NRL 2022: World Cup, Australia Jillaroos, Final, Kiwi Ferns, Kezie Apps, Indigenous, Weaving, Jillaroos Make Cultural Gifts For Opponents

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Jillaroos players learned traditional Aboriginal basket weaving to create gifts to give away to opposing teams ahead of World Cup matches.

Ali Brigginshaw, Sam Bremner and Tallisha Harden handed the framed weaves to their rival captains in the pre-match draw, and Kezie Apps will do the same in the final against the Kiwi Ferns.

“We did a lot of cultural awareness work in our camp about First Nations people, and weaving was something they did, so we were taught how to do it,” Apps said.



Ali Brigginshaw presents Kiwi Ferns captain Krystal Rota with a cultural gift ahead of last week’s game
©Getty Images


“It’s a skill we’ve become addicted to and it’s also good for a bit of mindfulness, so when we’ve had some time after practice, or just back in our rooms, we start to weave.

“We used this as a gift to give to the captains of the other countries we play against.”

Australian players were introduced to weaving at a pre-World Cup camp on the Gold Coast and continued the practice in England.


Tallisha Harden gives French captain Alice Varela her cultural gift

Tallisha Harden gives French captain Alice Varela her cultural gift
©Getty Images


The team’s seven Aboriginal or Torres Strait Islander players – Shaylee Bent, Jaime Chapman, Tahlia Fuimaono, Harden, Caitlan Johnston, Keilee Joseph and Olivia Kernick – also taught the Aboriginal language to their teammates.

“It was just about how to say thank you, how to say hi or hello and how to introduce yourself,” Jillaroos assistant coach Jess Skinner said.

“They really embraced that too, and we shared that throughout our community visits.”

Apps said: “We say it to each other and we also say it when we’re out. We’ll say, ‘Yaama, hi’, and people ask, ‘what’s this about? Then we can explain it and start a conversation around it.”

The emphasis on Indigenous culture stems from a determination by Jillaroos coach Brad Donald that the players understand that they represent all of Australia, including First Nations people.


Kezie Apps and Emma Tonegato Help Each Other Weave

Kezie Apps and Emma Tonegato Help Each Other Weave


Skinner showed the players different weaving techniques and although some like Johnston, who works with Aboriginal students in his role as a teaching aide, had previous experience, most had never done it before.

“We did a connector piece about the Jillaroos — who we are and who we stand for — and in previous years we’ve done cultural giveaways, so we felt we’d like to involve the girls in that,” Skinner said.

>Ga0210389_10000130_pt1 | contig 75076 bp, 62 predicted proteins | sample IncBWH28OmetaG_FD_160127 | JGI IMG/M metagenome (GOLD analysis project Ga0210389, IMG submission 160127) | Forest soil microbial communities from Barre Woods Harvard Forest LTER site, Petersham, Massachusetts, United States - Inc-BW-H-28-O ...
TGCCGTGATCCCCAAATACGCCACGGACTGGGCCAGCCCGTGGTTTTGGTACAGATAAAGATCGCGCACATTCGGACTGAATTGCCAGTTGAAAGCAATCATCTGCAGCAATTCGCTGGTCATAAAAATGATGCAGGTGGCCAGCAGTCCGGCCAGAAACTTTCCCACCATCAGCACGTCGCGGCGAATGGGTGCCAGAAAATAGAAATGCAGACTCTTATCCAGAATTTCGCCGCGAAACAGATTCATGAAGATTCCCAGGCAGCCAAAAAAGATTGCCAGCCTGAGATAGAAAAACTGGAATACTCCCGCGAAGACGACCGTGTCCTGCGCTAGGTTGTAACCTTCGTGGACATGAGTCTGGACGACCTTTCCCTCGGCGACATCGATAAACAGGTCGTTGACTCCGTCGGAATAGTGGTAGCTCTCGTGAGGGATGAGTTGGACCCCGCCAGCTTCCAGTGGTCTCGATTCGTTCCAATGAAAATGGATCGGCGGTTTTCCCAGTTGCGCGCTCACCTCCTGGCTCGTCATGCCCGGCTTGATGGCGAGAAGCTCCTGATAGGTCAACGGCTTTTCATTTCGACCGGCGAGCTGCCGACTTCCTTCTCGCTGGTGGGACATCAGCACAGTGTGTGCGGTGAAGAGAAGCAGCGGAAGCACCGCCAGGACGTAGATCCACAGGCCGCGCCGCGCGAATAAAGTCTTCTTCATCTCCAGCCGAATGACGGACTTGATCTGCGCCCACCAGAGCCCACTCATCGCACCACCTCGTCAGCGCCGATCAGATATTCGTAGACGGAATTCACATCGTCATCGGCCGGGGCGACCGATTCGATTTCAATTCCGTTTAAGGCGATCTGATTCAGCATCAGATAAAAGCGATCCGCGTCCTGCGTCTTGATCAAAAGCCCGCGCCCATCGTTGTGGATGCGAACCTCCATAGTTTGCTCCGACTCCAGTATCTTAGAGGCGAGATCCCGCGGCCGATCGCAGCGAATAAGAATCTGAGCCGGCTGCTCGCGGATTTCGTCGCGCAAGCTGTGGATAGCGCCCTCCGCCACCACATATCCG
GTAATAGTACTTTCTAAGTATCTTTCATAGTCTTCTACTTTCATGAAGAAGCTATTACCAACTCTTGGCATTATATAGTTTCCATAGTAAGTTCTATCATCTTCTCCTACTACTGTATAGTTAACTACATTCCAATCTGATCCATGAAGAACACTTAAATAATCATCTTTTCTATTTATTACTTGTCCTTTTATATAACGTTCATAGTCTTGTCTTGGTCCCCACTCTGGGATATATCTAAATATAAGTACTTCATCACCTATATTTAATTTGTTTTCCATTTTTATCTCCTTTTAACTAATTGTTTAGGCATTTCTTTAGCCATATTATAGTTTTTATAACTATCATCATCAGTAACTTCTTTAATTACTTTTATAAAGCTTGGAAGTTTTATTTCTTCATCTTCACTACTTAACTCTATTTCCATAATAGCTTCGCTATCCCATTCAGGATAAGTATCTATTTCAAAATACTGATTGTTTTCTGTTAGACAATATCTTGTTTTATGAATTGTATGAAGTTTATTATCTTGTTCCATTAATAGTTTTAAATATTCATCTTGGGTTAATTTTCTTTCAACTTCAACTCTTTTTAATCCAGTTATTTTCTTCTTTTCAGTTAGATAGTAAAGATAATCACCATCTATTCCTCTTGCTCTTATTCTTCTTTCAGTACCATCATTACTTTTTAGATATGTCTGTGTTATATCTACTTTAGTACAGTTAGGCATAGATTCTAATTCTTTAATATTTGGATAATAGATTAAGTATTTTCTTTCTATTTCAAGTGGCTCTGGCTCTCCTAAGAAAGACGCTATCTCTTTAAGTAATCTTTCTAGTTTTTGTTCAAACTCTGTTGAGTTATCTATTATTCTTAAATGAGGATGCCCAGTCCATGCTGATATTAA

“That’s where the concept of weaving came in, so I taught the girls how to weave and make the bottom of the baskets, which we turned into a work of art which we then donated to the opposition .

“They’ve really embraced it and they’re really proud of it. I think when we first framed him for our first-round game, they saw it all come together and they felt like they played a part in it.

“It helped the girls connect more to Australia and another side of Australia that they had never been exposed to before.”


Sam Bremner receives advice from Caitlan Johnston

Sam Bremner receives advice from Caitlan Johnston


For most of their World Cup campaign, the Jillaroos have been based in York, which is one of England’s most historic cities, but Johnston said it was good for the players to realize that the native culture was much older.

“It’s quite special, and I think for them it’s a bit of knowledge of our Australian culture and heritage, like how our people survived.” Johnson said.

“They made baskets to carry food, they also weaved canoes and beds, so there’s loads of history and knowledge behind it all.

“For the First Nations people of Australia, this is something that is really rich and important to us.”

Full-back Emma Tonegato said she now wants to learn more about Aboriginal culture and also feels basket weaving has been a good team-building exercise.

“I think especially during that first week at camp, everyone was helping each other out and going to the staff and asking for help, so it was really a team thing and bought everyone together. “, said Tonegato.

“To be able to give as a gift something that is so historic for Australia and means so much is something that I really thought was beautiful. I really enjoyed doing all the weaving and learning all about it.

“They’re not all perfect, but I think it shows how authentic it is and the effort we’ve put in.”

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